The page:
The significance of cardiac troponin I (cTnI) elevation after trauma is debated. We therefore explored the association between cTnI elevation at admission after trauma and ICU mortality.Methods:
We performed a retrospective analysis from a prospectively constituted database, of patients admitted to ICU after trauma at a single centre, over a 36 month period. According to cTnI plasma concentration at admission, patients were categorised into three groups: normal (<0.05 ng ml−1), intermediate (0.05–0.99 ng ml−1), or high concentration (≥1.0 ng ml−1). Associations of pre-hospital conditions or cTnI elevation and mortality were analysed by multivariate logistic regression.Results:
Among the 994 patients, 177 (18%) had cTnI elevation at ICU admission. Of this total, 114 (11%) patients died in the ICU. The cTnI release was an independent predictor of ICU mortality with a concentration–response relationship [odds ratio (OR) 4.90 (2.19–11.16) and 14.83 (4.68–49.90) for intermediate and high concentrations, respectively] and Day 2 mortality [OR 2.23 (1.18–5.80) and 7.49 (2.77–20.12) for intermediate and high concentrations, respectively]. The severity of thoracic trauma [OR 2.25 (1.07–4.55) and 3.23 (2.00–5.27) for Abbreviated Injury Scale scores 1–2 and ≥3, respectively], out-of-hospital maximal heart rate ≥120 beats min−1 [OR 2.22 (1.32–3.69)], and out-of-hospital shock [OR 2.02 (1.20–3.38)] were independently associated with cTnI elevation.Conclusions:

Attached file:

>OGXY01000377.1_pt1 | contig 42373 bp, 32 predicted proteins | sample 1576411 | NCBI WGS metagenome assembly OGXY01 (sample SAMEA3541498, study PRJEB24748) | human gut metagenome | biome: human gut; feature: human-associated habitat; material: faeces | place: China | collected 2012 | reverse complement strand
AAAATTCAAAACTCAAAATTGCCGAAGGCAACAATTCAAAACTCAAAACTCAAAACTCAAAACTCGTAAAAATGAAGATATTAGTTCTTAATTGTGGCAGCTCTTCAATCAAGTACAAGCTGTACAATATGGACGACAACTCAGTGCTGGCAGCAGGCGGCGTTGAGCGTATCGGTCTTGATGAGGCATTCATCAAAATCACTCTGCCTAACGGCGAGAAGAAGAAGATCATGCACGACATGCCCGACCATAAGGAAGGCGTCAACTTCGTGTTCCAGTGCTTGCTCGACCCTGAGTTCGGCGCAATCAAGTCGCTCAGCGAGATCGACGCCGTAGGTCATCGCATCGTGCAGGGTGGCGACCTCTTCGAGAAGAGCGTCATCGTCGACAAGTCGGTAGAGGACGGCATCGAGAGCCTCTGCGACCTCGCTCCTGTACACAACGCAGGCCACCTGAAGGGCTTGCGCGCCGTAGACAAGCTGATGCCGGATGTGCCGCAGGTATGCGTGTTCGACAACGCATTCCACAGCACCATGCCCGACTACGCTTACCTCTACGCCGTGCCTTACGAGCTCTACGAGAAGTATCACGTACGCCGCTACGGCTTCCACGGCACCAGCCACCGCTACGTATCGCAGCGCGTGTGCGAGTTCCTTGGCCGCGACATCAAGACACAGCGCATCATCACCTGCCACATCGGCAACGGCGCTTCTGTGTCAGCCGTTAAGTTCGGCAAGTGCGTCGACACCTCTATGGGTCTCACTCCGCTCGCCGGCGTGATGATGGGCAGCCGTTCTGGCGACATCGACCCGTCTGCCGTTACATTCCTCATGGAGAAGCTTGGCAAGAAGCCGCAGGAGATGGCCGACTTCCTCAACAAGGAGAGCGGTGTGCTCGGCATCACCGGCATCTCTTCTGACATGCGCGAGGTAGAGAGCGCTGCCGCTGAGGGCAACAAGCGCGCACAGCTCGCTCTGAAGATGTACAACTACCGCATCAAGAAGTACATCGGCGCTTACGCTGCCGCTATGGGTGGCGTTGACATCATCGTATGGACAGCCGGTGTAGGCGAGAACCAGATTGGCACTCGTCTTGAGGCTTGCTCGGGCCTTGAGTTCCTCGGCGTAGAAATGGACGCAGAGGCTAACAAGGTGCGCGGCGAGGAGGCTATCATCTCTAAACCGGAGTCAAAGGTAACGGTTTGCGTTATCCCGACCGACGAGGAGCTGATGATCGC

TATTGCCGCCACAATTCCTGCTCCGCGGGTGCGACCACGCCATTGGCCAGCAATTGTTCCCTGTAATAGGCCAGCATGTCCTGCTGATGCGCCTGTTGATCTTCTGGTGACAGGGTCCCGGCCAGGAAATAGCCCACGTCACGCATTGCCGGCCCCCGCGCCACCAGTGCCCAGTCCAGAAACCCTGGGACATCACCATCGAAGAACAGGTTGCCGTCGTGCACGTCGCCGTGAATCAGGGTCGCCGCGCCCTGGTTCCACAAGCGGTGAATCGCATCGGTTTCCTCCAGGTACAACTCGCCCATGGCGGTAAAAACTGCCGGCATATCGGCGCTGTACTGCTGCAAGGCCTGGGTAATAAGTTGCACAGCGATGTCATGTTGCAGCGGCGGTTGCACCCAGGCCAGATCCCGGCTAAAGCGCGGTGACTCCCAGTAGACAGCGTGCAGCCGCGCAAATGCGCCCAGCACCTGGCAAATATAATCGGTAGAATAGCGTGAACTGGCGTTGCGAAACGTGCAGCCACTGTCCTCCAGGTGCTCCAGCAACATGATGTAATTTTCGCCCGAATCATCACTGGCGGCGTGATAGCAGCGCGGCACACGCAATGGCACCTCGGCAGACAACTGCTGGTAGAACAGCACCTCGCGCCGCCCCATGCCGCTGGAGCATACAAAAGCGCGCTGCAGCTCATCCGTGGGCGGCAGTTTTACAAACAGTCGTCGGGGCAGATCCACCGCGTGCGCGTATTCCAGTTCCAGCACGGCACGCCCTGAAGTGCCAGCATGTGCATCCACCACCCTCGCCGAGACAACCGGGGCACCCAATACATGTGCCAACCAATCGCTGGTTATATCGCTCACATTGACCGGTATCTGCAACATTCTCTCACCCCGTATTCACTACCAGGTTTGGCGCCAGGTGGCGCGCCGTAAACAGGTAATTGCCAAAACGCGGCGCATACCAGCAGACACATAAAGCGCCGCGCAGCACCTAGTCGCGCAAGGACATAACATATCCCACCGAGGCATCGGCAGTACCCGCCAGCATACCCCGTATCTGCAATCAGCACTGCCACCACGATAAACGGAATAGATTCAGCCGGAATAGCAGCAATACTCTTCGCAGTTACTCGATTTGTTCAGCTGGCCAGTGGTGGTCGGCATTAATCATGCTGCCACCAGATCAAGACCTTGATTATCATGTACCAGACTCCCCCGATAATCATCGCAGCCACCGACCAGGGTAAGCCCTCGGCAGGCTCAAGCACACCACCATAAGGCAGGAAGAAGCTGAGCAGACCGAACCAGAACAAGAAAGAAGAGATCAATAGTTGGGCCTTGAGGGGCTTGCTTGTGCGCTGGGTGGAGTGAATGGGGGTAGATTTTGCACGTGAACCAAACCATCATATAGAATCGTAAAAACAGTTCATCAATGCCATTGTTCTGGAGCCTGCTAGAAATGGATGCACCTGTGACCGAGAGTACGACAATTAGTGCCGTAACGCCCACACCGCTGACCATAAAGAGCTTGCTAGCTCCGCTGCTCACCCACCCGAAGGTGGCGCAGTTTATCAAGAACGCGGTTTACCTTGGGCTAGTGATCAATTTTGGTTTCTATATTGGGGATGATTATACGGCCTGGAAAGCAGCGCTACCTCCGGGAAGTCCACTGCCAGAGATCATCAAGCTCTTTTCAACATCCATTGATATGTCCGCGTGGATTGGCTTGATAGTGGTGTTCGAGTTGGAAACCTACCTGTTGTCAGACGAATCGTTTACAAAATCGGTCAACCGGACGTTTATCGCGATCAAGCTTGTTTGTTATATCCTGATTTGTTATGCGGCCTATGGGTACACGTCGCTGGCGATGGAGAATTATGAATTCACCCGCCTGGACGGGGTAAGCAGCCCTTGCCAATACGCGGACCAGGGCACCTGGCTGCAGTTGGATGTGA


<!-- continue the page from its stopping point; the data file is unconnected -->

Release of cTnI was an independent predictor of ICU mortality, suggesting that this biomarker can be used in daily practice for early stratification of the risk of ICU death. Thoracic trauma was strongly associated with cTnI elevation.